Paleontologists make rare discovery of 256 dinosaur egg fossils in India
Paleontologists in India have found 92 dinosaur nesting sites and 256 egg fossils. The scientists made the discovery between 2017 and 2020 in the Narmada valley in central India. The discovery was the first of its kind for the Narmada valley, the researches say.
During the study, published on PLOS ONE this week, researches from the University of Delhi found the sauropod nesting sites in five villages in the Bagh-Kukshi area. Sauropods are large herbivores with long necks, such as a brontosaurus.
The researchers studied and documented the egg fossils either as clutches – eggs in a nest – or in the form of broken eggs with eggshell fragments scattered around.
Little was known about sauropod nesting patterns, but the egg fossils, which belong to titanosaurs, helped the paleontologist learn more about their habits and reproductive biology. Titanosaurs lived from Late Jurassic Epoch to the end of the Cretaceous Period, and their fossils have been found on every continent except Antarctica.
The are about 40 species of Titanosaurs. The researchers were able to identify six different oospecies – or types of dinosaur eggs – in the area, suggesting there was diversity in the types of titanosaurs in the area.
The discovery of ovum-in-ovo eggs – or eggs that have different layers besides the shell – shows that these dinosaurs had similar eggs to birds. However, their clutches were randomly placed, which suggest their nesting pattern was similar to crocodiles. The researchers believe the eggs were partially buried in a shallow pit, similar to modern crocodilians, and were incubated using and used solar radiation and geothermal heat.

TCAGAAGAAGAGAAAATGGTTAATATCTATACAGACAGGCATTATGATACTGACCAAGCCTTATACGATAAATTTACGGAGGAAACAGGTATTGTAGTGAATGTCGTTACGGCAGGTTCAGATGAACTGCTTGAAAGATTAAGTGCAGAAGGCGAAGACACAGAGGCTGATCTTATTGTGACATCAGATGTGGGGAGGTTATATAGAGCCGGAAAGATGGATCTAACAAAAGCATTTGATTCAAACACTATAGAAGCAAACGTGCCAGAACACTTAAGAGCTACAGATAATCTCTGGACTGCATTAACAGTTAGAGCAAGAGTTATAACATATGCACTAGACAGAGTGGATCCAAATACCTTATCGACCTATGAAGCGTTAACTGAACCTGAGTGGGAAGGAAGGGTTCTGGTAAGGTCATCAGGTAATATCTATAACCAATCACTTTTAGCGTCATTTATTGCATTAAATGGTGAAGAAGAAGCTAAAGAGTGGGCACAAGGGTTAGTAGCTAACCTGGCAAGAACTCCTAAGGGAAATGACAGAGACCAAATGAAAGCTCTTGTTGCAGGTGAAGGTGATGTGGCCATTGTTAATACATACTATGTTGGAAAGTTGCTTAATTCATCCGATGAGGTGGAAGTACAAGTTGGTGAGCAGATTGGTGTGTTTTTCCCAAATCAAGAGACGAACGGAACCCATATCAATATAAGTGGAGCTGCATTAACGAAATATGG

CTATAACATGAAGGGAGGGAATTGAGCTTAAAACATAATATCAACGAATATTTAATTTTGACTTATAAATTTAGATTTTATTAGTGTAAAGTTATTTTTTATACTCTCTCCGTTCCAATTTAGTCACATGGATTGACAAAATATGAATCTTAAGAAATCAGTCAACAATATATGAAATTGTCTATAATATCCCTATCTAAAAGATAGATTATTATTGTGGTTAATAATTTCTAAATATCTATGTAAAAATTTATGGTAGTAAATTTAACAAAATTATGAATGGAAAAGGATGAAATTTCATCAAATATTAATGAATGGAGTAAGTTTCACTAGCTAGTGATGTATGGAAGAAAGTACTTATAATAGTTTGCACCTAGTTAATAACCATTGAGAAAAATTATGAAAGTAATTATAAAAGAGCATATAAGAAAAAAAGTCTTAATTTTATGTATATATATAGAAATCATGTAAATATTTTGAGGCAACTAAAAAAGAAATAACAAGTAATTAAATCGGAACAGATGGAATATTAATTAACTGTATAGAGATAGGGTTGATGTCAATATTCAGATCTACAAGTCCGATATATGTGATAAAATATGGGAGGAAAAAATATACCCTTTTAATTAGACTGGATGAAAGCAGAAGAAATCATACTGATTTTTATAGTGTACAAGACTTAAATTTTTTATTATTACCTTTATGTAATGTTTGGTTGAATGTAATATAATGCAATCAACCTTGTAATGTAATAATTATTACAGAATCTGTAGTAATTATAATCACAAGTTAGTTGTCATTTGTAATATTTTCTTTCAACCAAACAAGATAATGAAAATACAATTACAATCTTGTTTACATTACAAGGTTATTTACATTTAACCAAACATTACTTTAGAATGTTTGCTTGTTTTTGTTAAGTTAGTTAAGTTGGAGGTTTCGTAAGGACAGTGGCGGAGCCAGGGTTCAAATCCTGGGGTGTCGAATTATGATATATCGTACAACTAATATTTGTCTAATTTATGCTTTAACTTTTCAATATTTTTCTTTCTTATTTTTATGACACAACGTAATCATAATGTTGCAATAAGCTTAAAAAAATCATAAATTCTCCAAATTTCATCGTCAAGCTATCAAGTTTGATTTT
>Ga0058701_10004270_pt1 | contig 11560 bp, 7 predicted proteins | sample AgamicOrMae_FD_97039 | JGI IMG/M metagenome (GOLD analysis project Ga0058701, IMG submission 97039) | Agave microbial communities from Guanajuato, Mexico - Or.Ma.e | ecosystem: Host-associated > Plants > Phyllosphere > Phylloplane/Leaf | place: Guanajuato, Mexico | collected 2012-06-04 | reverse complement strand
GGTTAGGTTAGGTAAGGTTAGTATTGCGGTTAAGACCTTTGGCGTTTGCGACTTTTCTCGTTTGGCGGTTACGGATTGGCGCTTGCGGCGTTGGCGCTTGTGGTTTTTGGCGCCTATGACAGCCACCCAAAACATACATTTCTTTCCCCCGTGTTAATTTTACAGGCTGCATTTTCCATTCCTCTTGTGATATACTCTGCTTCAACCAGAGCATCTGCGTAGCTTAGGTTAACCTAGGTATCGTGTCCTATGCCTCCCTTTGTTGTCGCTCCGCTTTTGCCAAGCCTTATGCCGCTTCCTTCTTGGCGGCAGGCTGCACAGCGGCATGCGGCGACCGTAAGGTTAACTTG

"These observations indicate that the reproductive biology of sauropod dinosaur is more similar to that of archosaurs (crocodiles, birds) than to non-archosaurian reptiles," the paleontologists write. The researchers also published a study about the eggs and nesting patterns in Scientific Reports in June.
The scientists believe the babies must have left clutches soon after hatching. And, because the nests were abundant, closely spaced, and there were different oospecies, the scientists believe titanosaurs had "colonial nesting behavior," which helps protect against predators.
The same nesting area was shared by different kinds of sauropods – which is similar to modern turtles and birds, which are known for colonial nesting behavior and have close spacing between clutches. Colonial nesting has been previously reported for sauropods.
Some eggs did not hatch, due to the embryo dying, possibly because of environmental factors such as floods. The eggs were laid in soft, marshy areas associated with small lakes or ponds. "The clutches close to the lake/pond margins would occasionally get submerged thus remaining unhatched," the scientists write.
No remains pertaining to embryo, juvenile and parent dinosaurs have been found at the site. "This is perhaps because the dinosaurs did not live where they laid their eggs," the study reads. "The eggs are lacking embryos possibly because of their deep burial and modification due to plant root activity."
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